Today I got one for "slept before finals law school." Just in case that's a popular question, I'm going to come out strongly in favor a sleeping before (but not during) finals. Apparently, there was a final at the school once during which a student thought the student next to her was taking a nap. It turned out she was in a diabetic coma. The notes from the dean before finals now remind us that no one sleeps during finals. This morning he also regaled us with stories of disrupted exams past (including the snarling dog that people in the front row spent twenty minutes fending off while still writing and the homeless guy who wandered in and was ignored by the students who thought he was a proctor).
Speaking of sleeping...I'm pretty worn out after today's final, so I'm going to go do some of that now. Tomorrow: Contracts.
Property is now behind me. All in all, I think it went pretty well. The exam played to my strengths, which was a lucky break. I felt well-prepared. It's an intense experience, though. I started writing the exam and the next time I looked up to check the time, an hour had gone by. I walked out of the exam pretty seriously dazed. But now Property is done. The rest of today is vacation and then it's time to dive into Contracts.
Well...I've done many old exams as practice. I have my outline in hand. Nothing to do now but take the exam. This time tomorrow, I'll be a quarter of the way to done.
Good luck to all the rest of you who have exams tomorrow.
There were a few moments there in liquidated damages where I thought my head might explode before I finished, but I did, as planned, manage to finish the Torts and Contracts outlines today. Now if only my reward for being on time was that I got to take tomorrow off...
JCA over at Sua Sponte has set up a non-denomonational, belief-independent prayer circle for us 1Ls on exam days. We appreciate it, I can tell you. All help is greatly appreciated.
For those of you who aren't following along over there, my exam schedule is:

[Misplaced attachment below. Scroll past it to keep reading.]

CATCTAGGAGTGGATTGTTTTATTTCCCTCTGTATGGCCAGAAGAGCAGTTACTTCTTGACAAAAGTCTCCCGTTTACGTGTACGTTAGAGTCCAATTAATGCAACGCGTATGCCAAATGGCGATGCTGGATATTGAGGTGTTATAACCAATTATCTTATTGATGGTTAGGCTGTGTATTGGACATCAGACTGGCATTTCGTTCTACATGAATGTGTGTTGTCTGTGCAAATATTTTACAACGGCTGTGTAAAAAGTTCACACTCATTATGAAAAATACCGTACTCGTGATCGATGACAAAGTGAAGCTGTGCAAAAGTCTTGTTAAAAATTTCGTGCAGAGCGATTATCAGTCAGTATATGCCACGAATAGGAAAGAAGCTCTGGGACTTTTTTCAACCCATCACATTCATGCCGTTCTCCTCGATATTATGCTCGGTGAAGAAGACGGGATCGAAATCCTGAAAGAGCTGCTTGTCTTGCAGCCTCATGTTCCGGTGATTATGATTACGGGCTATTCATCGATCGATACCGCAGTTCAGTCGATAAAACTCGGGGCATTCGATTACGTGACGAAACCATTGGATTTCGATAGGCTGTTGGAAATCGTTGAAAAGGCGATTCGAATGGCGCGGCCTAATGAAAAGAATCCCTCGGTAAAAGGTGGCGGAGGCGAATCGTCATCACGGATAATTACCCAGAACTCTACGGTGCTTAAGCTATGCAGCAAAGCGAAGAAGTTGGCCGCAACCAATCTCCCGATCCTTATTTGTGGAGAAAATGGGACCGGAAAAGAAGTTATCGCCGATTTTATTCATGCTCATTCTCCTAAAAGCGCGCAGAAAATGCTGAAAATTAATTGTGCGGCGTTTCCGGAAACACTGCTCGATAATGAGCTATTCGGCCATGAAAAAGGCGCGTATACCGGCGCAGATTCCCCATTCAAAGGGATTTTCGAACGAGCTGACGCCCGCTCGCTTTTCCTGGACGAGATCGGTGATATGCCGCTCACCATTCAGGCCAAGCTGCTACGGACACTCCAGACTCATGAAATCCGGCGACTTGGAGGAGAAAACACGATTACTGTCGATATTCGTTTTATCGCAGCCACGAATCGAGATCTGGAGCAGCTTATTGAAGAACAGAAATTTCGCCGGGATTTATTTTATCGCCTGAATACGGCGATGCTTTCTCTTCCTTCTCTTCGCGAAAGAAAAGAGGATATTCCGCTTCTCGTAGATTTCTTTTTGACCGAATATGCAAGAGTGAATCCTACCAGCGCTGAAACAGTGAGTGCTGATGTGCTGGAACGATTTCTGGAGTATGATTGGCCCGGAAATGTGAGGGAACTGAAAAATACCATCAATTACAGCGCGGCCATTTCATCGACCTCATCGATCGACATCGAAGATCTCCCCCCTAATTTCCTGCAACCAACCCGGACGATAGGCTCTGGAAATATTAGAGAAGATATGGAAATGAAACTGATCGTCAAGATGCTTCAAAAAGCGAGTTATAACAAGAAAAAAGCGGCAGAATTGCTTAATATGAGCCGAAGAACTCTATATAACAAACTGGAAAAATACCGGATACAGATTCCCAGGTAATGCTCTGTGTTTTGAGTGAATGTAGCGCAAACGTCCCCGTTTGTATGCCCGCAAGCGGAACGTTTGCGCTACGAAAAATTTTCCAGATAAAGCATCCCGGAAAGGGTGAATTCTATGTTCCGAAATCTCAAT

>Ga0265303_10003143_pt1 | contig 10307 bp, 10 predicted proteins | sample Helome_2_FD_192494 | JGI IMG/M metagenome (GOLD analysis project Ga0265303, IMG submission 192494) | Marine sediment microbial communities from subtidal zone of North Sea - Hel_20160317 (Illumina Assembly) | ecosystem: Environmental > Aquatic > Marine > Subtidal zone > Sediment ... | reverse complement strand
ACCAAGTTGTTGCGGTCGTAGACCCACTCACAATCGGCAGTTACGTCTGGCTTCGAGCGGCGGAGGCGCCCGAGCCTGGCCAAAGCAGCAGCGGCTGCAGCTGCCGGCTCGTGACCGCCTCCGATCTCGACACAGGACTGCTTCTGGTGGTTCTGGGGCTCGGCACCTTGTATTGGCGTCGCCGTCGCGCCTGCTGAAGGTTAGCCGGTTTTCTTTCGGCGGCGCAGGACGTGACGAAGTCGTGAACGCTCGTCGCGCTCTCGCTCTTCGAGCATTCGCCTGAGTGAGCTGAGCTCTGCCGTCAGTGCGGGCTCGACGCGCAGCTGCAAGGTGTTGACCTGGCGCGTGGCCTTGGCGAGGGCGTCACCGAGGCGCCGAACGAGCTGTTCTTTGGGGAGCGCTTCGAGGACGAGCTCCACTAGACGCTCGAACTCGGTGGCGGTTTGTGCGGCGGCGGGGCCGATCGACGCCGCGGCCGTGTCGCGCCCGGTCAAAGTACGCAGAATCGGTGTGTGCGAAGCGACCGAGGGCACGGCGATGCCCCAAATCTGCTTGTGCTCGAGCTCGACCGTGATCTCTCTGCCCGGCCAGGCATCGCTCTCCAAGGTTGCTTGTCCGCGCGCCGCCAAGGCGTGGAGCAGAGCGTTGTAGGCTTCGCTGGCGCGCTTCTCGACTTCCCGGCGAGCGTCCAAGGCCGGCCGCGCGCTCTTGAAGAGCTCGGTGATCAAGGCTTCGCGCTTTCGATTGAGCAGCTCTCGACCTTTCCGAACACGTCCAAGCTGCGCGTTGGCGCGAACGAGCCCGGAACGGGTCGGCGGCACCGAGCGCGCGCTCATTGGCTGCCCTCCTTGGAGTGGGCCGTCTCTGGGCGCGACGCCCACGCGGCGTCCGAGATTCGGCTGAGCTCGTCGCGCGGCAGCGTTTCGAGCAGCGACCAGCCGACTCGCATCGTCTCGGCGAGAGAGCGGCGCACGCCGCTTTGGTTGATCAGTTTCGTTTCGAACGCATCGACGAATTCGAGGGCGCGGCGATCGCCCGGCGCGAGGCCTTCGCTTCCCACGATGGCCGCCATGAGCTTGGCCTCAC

Property - 12/9
Contracts - 12/12
Torts - 12/15
Civ Pro - 12/18
and then I will have survived my first semester of law school.
...I know. How about working on an outline!
For more than a week now, I've been introducing variety into my life by switching from my Property outline to my Torts outline. Still, progress is being made. I finished Property yesterday and I'm almost holding to my original schedule which would have had all the outlines done tomorrow. I think Civ Pro will still be hanging out there, but it's my last exam, so it'll get done sometime.
Sometimes I wonder what the point of spending all this time building the outline is, but then I go take a practice exam and realize that it really does help to have all the elements at my fingertips. Besides...I don't think I have enough unused neurons to actually store everything in RAM at the moment, so I think I'll be one of those people frantically flipping through my outline all through the exam.
I said down with a friend today and went through some old property exams. Aside from one major misstep (after much discussion we decided that a tenancy at will had been created...then we flipped to the answer sketch from the prof who said "aside from a few inexplicable detours into licenses and tenancy at will, most of you realized that this was a basic adverse possession problem") we were basically able to work our way pretty easily through the questions. Still...about half the time when I look at old exam questions my immediate reaction is "I have absolutely no idea...nope...nothing at all to say." After another 90 seconds or so, the answer starts to take shape, but there's definitely a moment of sheer panic that sets in.